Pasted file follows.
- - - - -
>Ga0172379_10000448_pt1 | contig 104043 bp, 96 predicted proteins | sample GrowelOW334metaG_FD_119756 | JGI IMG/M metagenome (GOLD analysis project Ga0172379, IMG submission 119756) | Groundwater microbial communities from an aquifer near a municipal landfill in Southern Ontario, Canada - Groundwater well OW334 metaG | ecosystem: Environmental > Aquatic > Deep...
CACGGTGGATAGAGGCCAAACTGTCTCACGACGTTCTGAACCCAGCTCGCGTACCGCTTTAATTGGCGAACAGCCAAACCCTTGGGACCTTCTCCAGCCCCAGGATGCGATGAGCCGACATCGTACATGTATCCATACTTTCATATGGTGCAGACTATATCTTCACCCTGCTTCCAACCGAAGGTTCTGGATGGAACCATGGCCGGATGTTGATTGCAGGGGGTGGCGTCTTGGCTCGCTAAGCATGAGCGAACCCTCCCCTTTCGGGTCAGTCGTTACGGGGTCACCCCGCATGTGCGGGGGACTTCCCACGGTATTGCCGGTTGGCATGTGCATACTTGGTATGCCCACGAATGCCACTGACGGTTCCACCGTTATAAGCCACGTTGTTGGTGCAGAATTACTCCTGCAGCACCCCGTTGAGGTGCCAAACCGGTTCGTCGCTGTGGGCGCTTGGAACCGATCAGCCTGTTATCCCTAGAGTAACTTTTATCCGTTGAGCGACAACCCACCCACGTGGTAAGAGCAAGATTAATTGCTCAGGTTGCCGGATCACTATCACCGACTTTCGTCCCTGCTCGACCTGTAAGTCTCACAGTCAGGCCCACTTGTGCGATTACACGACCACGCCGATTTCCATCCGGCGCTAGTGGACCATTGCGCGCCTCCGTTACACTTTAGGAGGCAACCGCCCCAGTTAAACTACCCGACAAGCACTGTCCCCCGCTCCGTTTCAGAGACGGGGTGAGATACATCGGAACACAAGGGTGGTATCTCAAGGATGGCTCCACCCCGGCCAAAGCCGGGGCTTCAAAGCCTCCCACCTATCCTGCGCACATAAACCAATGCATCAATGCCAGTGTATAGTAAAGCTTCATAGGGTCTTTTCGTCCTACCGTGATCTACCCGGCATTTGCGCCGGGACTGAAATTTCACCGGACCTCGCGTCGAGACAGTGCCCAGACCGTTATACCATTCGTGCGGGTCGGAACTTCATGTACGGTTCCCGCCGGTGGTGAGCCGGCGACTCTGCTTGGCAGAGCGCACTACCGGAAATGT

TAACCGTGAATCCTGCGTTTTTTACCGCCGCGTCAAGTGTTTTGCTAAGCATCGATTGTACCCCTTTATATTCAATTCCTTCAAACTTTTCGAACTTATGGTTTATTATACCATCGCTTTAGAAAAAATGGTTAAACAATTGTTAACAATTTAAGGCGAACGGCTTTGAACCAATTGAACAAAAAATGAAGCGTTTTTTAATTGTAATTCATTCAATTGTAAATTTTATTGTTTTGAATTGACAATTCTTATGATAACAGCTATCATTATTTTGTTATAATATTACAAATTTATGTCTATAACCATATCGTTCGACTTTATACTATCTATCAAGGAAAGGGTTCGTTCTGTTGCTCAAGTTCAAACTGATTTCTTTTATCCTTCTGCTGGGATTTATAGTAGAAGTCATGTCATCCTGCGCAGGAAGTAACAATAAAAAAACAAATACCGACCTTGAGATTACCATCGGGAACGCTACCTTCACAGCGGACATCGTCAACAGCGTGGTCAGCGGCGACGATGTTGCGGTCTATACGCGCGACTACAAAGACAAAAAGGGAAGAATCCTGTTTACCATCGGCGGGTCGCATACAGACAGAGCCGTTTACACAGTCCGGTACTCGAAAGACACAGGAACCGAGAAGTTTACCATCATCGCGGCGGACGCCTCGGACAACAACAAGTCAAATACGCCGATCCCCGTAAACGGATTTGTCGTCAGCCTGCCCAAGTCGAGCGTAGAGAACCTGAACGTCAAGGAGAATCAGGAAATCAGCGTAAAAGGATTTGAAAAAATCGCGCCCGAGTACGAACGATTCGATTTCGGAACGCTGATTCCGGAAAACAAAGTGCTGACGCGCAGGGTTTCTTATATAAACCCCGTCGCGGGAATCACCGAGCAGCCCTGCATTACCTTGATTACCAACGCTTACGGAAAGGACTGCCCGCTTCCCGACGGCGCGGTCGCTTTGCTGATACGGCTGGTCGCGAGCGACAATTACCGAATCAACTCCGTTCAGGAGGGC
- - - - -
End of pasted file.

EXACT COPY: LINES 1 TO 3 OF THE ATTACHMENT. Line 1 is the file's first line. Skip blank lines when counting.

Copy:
>Ga0172379_10000448_pt1 | contig 104043 bp, 96 predicted proteins | sample GrowelOW334metaG_FD_119756 | JGI IMG/M metagenome (GOLD analysis project Ga0172379, IMG submission 119756) | Groundwater microbial communities from an aquifer near a municipal landfill in Southern Ontario, Canada - Groundwater well OW334 metaG | ecosystem: Environmental > Aquatic > Deep...
CACGGTGGATAGAGGCCAAACTGTCTCACGACGTTCTGAACCCAGCTCGCGTACCGCTTTAATTGGCGAACAGCCAAACCCTTGGGACCTTCTCCAGCCCCAGGATGCGATGAGCCGACATCGTACATGTATCCATACTTTCATATGGTGCAGACTATATCTTCACCCTGCTTCCAACCGAAGGTTCTGGATGGAACCATGGCCGGATGTTGATTGCAGGGGGTGGCGTCTTGGCTCGCTAAGCATGAGCGAACCCTCCCCTTTCGGGTCAGTCGTTACGGGGTCACCCCGCATGTGCGGGGGACTTCCCACGGTATTGCCGGTTGGCATGTGCATACTTGGTATGCCCACGAATGCCACTGACGGTTCCACCGTTATAAGCCACGTTGTTGGTGCAGAATTACTCCTGCAGCACCCCGTTGAGGTGCCAAACCGGTTCGTCGCTGTGGGCGCTTGGAACCGATCAGCCTGTTATCCCTAGAGTAACTTTTATCCGTTGAGCGACAACCCACCCACGTGGTAAGAGCAAGATTAATTGCTCAGGTTGCCGGATCACTATCACCGACTTTCGTCCCTGCTCGACCTGTAAGTCTCACAGTCAGGCCCACTTGTGCGATTACACGACCACGCCGATTTCCATCCGGCGCTAGTGGACCATTGCGCGCCTCCGTTACACTTTAGGAGGCAACCGCCCCAGTTAAACTACCCGACAAGCACTGTCCCCCGCTCCGTTTCAGAGACGGGGTGAGATACATCGGAACACAAGGGTGGTATCTCAAGGATGGCTCCACCCCGGCCAAAGCCGGGGCTTCAAAGCCTCCCACCTATCCTGCGCACATAAACCAATGCATCAATGCCAGTGTATAGTAAAGCTTCATAGGGTCTTTTCGTCCTACCGTGATCTACCCGGCATTTGCGCCGGGACTGAAATTTCACCGGACCTCGCGTCGAGACAGTGCCCAGACCGTTATACCATTCGTGCGGGTCGGAACTTCATGTACGGTTCCCGCCGGTGGTGAGCCGGCGACTCTGCTTGGCAGAGCGCACTACCGGAAATGT

TAACCGTGAATCCTGCGTTTTTTACCGCCGCGTCAAGTGTTTTGCTAAGCATCGATTGTACCCCTTTATATTCAATTCCTTCAAACTTTTCGAACTTATGGTTTATTATACCATCGCTTTAGAAAAAATGGTTAAACAATTGTTAACAATTTAAGGCGAACGGCTTTGAACCAATTGAACAAAAAATGAAGCGTTTTTTAATTGTAATTCATTCAATTGTAAATTTTATTGTTTTGAATTGACAATTCTTATGATAACAGCTATCATTATTTTGTTATAATATTACAAATTTATGTCTATAACCATATCGTTCGACTTTATACTATCTATCAAGGAAAGGGTTCGTTCTGTTGCTCAAGTTCAAACTGATTTCTTTTATCCTTCTGCTGGGATTTATAGTAGAAGTCATGTCATCCTGCGCAGGAAGTAACAATAAAAAAACAAATACCGACCTTGAGATTACCATCGGGAACGCTACCTTCACAGCGGACATCGTCAACAGCGTGGTCAGCGGCGACGATGTTGCGGTCTATACGCGCGACTACAAAGACAAAAAGGGAAGAATCCTGTTTACCATCGGCGGGTCGCATACAGACAGAGCCGTTTACACAGTCCGGTACTCGAAAGACACAGGAACCGAGAAGTTTACCATCATCGCGGCGGACGCCTCGGACAACAACAAGTCAAATACGCCGATCCCCGTAAACGGATTTGTCGTCAGCCTGCCCAAGTCGAGCGTAGAGAACCTGAACGTCAAGGAGAATCAGGAAATCAGCGTAAAAGGATTTGAAAAAATCGCGCCCGAGTACGAACGATTCGATTTCGGAACGCTGATTCCGGAAAACAAAGTGCTGACGCGCAGGGTTTCTTATATAAACCCCGTCGCGGGAATCACCGAGCAGCCCTGCATTACCTTGATTACCAACGCTTACGGAAAGGACTGCCCGCTTCCCGACGGCGCGGTCGCTTTGCTGATACGGCTGGTCGCGAGCGACAATTACCGAATCAACTCCGTTCAGGAGGGC